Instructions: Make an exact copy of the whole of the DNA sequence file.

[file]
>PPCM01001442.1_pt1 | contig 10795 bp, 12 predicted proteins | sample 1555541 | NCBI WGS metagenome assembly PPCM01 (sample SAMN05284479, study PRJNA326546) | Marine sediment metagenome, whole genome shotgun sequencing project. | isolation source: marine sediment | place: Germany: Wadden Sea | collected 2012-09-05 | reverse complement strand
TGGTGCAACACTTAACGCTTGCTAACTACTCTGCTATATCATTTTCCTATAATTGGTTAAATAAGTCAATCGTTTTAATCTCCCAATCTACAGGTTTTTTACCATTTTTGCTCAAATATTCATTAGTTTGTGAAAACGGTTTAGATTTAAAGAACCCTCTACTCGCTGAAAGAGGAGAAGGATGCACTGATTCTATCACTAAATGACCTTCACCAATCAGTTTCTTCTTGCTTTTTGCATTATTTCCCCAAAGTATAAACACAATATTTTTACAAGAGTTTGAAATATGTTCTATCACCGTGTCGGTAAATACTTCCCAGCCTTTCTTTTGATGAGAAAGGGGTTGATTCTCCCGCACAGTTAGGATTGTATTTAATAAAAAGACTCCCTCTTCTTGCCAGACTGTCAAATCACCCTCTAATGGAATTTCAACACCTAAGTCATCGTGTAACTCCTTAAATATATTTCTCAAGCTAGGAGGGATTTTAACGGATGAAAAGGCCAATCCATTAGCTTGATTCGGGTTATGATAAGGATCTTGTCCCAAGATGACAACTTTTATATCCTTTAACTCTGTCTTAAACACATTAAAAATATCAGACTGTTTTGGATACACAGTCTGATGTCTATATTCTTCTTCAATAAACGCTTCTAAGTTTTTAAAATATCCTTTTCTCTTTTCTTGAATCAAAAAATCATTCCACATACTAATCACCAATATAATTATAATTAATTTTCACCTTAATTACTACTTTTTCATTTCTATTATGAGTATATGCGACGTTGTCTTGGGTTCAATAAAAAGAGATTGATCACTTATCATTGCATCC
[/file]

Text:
>PPCM01001442.1_pt1 | contig 10795 bp, 12 predicted proteins | sample 1555541 | NCBI WGS metagenome assembly PPCM01 (sample SAMN05284479, study PRJNA326546) | Marine sediment metagenome, whole genome shotgun sequencing project. | isolation source: marine sediment | place: Germany: Wadden Sea | collected 2012-09-05 | reverse complement strand
TGGTGCAACACTTAACGCTTGCTAACTACTCTGCTATATCATTTTCCTATAATTGGTTAAATAAGTCAATCGTTTTAATCTCCCAATCTACAGGTTTTTTACCATTTTTGCTCAAATATTCATTAGTTTGTGAAAACGGTTTAGATTTAAAGAACCCTCTACTCGCTGAAAGAGGAGAAGGATGCACTGATTCTATCACTAAATGACCTTCACCAATCAGTTTCTTCTTGCTTTTTGCATTATTTCCCCAAAGTATAAACACAATATTTTTACAAGAGTTTGAAATATGTTCTATCACCGTGTCGGTAAATACTTCCCAGCCTTTCTTTTGATGAGAAAGGGGTTGATTCTCCCGCACAGTTAGGATTGTATTTAATAAAAAGACTCCCTCTTCTTGCCAGACTGTCAAATCACCCTCTAATGGAATTTCAACACCTAAGTCATCGTGTAACTCCTTAAATATATTTCTCAAGCTAGGAGGGATTTTAACGGATGAAAAGGCCAATCCATTAGCTTGATTCGGGTTATGATAAGGATCTTGTCCCAAGATGACAACTTTTATATCCTTTAACTCTGTCTTAAACACATTAAAAATATCAGACTGTTTTGGATACACAGTCTGATGTCTATATTCTTCTTCAATAAACGCTTCTAAGTTTTTAAAATATCCTTTTCTCTTTTCTTGAATCAAAAAATCATTCCACATACTAATCACCAATATAATTATAATTAATTTTCACCTTAATTACTACTTTTTCATTTCTATTATGAGTATATGCGACGTTGTCTTGGGTTCAATAAAAAGAGATTGATCACTTATCATTGCATCC